Skills For Modern Scientists

A career in science is a multi-faceted one, but having any of these four skills in good measure is probably a good place to start!


AsianScientist (Oct. 9, 2015) – I was in language class the other week and the topic of the module was ‘careers.’ To get us into the theme and vocabulary, whoever wrote the textbook thought it would be a fun activity to make us complete a quiz to find the best career for us based on various skills and personality traits.

Imagine my surprise when it told me I should be a lawyer! My teacher made me read the personality description out loud, “…you are very motivated and like solving problems in the world.” Well, I couldn’t argue with that.

For a bit of fun, she made me read out the description for a scientist: “You are probably very shy and like to work alone.” WHAT?! THAT’S COMPLETELY WRONG!!! Since my teacher could no doubt see me winding myself up to deliver an impassioned but grammatically incorrect defense of what being a scientist is actually like, she deflated me by suggesting I write what kind of skills and personality traits one needs to be a Modern Scientist (what can I say? She’s had me for a few semesters). So here we go!

Social Butterfly

While I don’t doubt that there are many of us who are shy out there, the reality is the majority of Modern Scientists are masters of the social schmooze, and if you’re not, you soon will be. While the perception of scientists as the lone genius tapping away in the laboratory (probably in the dark) still exists in the general population, we all know that this is simply no longer possible.

Modern science requires a lot of teamwork—good luck trying to generate and analyse all your data without anyone else’s help!—and therefore a lot of socializing to find the people who can help form productive working relationships. Also, given the emphasis on conference attendance as a way of making these connections, the Modern Scientist can probably work a crowd with a great deal of finesse.

Public Speaker

On the topic of conference attendance and working crowds, the Modern Scientist knows that the best lectures to listen to are the ones where the speaker is clear, comfortable, and coherent. In the duration of a Modern Scientist’s career, you’ve probably not only presented your own work to your peers but also been required to teach classes, and we all know that there’s nothing worse than listening to a droning monotone for an hour or having to take a tutorial with dead, uninterested eyes staring back. All of this standing up in front of people and talking about a topic dear to your heart means that we are also pretty fantastic at delivering wedding speeches.


Most people would say people over the age of 18 don’t need a babysitter; most people would be wrong. The Modern Scientist has to spend a fair amount of time watching over others and making sure they don’t do something that might jeopardise their future existence.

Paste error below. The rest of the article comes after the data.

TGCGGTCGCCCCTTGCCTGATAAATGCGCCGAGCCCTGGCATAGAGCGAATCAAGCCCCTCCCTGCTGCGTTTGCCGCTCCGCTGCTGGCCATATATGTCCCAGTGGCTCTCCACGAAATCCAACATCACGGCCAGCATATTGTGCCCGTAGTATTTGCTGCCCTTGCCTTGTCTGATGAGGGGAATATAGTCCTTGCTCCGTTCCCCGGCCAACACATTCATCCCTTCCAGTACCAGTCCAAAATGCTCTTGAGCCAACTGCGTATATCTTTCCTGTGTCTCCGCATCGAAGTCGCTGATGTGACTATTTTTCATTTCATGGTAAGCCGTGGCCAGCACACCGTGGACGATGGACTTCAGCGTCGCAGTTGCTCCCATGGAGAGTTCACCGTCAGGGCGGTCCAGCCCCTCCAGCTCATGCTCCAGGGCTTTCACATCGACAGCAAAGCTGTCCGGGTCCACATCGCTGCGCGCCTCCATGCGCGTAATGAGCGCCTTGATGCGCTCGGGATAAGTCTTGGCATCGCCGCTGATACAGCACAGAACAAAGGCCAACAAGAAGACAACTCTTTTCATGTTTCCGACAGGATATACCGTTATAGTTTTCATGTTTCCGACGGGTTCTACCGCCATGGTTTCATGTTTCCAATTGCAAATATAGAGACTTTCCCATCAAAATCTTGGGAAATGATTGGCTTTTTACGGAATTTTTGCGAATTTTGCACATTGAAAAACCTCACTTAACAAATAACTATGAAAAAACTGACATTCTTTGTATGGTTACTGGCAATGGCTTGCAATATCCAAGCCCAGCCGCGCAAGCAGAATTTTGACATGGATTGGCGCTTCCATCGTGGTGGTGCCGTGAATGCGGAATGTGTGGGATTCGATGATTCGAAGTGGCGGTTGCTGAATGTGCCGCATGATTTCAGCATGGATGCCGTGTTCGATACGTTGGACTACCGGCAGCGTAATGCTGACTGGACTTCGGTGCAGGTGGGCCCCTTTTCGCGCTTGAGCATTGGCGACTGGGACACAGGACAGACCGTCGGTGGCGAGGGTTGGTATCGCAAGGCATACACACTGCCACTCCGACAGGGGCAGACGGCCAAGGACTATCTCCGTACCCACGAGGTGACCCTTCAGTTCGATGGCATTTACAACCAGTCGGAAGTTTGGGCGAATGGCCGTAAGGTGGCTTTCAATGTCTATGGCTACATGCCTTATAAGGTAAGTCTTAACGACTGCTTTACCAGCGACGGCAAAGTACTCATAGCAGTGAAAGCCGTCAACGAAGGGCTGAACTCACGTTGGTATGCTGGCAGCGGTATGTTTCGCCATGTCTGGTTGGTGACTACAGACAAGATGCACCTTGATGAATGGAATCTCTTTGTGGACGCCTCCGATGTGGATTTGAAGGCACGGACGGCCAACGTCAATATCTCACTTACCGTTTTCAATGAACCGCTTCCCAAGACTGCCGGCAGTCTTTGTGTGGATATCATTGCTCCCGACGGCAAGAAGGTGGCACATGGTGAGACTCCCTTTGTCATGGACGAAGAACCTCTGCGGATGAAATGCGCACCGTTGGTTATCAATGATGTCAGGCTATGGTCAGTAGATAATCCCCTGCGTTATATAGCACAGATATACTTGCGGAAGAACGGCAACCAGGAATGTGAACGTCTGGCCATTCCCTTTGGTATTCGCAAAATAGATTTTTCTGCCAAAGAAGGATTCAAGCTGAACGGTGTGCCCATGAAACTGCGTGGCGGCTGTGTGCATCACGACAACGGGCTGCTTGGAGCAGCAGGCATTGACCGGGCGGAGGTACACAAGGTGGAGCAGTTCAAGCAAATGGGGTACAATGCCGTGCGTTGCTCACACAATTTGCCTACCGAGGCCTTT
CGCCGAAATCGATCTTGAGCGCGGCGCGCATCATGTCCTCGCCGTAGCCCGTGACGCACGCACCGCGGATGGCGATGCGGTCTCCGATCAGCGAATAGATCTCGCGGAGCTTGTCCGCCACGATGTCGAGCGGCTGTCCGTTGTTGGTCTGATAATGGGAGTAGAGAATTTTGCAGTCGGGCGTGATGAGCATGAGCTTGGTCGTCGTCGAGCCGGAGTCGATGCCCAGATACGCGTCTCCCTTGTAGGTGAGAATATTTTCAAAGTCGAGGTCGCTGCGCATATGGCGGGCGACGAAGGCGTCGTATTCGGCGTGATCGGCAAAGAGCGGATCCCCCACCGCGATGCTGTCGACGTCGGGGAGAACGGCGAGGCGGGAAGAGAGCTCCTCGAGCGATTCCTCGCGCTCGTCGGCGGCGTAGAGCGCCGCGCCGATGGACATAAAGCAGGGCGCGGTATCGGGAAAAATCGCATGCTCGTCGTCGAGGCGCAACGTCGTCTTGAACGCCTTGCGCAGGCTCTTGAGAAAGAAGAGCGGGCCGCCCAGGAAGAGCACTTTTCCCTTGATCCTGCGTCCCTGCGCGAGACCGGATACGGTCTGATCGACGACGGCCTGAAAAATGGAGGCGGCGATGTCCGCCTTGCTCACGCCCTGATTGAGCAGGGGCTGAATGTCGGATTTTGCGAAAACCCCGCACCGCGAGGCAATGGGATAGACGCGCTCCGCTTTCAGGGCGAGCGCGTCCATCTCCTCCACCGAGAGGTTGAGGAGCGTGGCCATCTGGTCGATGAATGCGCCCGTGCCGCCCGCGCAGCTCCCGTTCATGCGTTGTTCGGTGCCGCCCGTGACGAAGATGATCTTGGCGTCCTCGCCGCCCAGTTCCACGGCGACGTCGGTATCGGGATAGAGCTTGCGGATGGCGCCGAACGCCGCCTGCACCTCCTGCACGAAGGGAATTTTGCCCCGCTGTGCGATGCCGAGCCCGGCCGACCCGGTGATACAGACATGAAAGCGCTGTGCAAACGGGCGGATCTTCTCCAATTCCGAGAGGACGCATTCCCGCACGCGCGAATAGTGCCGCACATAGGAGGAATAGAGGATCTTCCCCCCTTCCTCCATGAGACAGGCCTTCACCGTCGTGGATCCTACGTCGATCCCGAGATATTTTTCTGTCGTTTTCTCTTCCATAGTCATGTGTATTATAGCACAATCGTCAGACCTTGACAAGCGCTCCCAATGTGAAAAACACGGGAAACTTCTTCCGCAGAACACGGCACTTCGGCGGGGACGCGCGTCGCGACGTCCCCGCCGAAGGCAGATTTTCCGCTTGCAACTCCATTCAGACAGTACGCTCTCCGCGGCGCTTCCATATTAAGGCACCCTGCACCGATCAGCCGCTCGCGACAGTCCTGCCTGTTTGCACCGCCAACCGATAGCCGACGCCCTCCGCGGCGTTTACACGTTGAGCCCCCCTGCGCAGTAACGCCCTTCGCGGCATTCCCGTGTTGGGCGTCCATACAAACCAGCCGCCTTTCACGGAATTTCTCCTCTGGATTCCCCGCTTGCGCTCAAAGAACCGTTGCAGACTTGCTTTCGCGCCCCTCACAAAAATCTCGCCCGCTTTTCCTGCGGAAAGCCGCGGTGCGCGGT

If you’ve delivered Cell Biology 101 or any other lecture to over 100 first year students and tried to get them to listen, learn, and be entertained, you know exactly what I’m talking about. If you’ve ever had to stop the intern from touching that brand new $2 million machine for fear that they might break it, you know exactly what I’m talking about.

But on the flip side, it can be nice to have a babysitter in the lab. If you’ve ever had to look at your supervisor with a sad face because you messed up an experiment while the one they did in parallel worked, you know exactly what I’m talking about.

Black magician

Now, I’m not saying that Modern Scientists actually practise black magic, but the chances are that we all know someone who is capable of doing something no one else is ever able to master, meaning that we as a general population must have a few black magicians around.

That person who, when faced with an overwhelming amount of data that has probably already passed through the hands of other scientists, could make enough sense of it that it was actually published? She’s a black magician. The lab assistant who is the only one capable of doing that particular cloning and transfection combination is a black magician. The guy who finished his PhD in three years with three publications? Oh you know black magic was definitely involved there!

This is by no means an exhaustive list. Your average Modern Scientist is probably also has impressive word processing and photoediting abilities and incredible fine motor skills from all that pipetting or dissecting or machine-tweaking, not to mention being able to open bottles with one hand. Anyway, here’s to the multi-skilled Modern Scientist!

This article is from a monthly column called The Sometimes Serious Scientist. Click here to see the other articles in this series.


Source: Asian Scientist Magazine; Photo: Shutterstock.
Disclaimer: This article does not necessarily reflect the views of AsianScientist or its staff.

Alice Ly is a postdoctoral researcher in Germany. She completed her PhD at the University of Melbourne, and has a BSc in Pathology (First Class Hons) and BA (Art History). She enjoys microscopy, cakes, photos of puppies, and removing warm items from the incubator.

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